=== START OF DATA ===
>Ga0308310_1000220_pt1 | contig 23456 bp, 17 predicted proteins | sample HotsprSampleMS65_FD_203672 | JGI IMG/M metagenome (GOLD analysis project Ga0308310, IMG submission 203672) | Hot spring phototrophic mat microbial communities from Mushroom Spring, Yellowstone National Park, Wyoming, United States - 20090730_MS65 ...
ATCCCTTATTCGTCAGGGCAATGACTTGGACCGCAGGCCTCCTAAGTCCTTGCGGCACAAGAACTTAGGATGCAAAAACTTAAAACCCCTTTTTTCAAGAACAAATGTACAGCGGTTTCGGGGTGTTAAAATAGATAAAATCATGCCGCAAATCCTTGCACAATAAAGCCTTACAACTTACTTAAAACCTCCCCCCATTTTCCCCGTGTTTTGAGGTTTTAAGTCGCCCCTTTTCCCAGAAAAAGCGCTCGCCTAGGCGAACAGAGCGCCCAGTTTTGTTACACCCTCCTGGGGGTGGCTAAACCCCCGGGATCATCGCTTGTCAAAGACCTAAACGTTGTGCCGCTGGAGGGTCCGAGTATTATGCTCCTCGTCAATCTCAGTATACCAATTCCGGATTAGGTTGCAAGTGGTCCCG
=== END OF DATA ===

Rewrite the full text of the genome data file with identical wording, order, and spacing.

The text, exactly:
>Ga0308310_1000220_pt1 | contig 23456 bp, 17 predicted proteins | sample HotsprSampleMS65_FD_203672 | JGI IMG/M metagenome (GOLD analysis project Ga0308310, IMG submission 203672) | Hot spring phototrophic mat microbial communities from Mushroom Spring, Yellowstone National Park, Wyoming, United States - 20090730_MS65 ...
ATCCCTTATTCGTCAGGGCAATGACTTGGACCGCAGGCCTCCTAAGTCCTTGCGGCACAAGAACTTAGGATGCAAAAACTTAAAACCCCTTTTTTCAAGAACAAATGTACAGCGGTTTCGGGGTGTTAAAATAGATAAAATCATGCCGCAAATCCTTGCACAATAAAGCCTTACAACTTACTTAAAACCTCCCCCCATTTTCCCCGTGTTTTGAGGTTTTAAGTCGCCCCTTTTCCCAGAAAAAGCGCTCGCCTAGGCGAACAGAGCGCCCAGTTTTGTTACACCCTCCTGGGGGTGGCTAAACCCCCGGGATCATCGCTTGTCAAAGACCTAAACGTTGTGCCGCTGGAGGGTCCGAGTATTATGCTCCTCGTCAATCTCAGTATACCAATTCCGGATTAGGTTGCAAGTGGTCCCG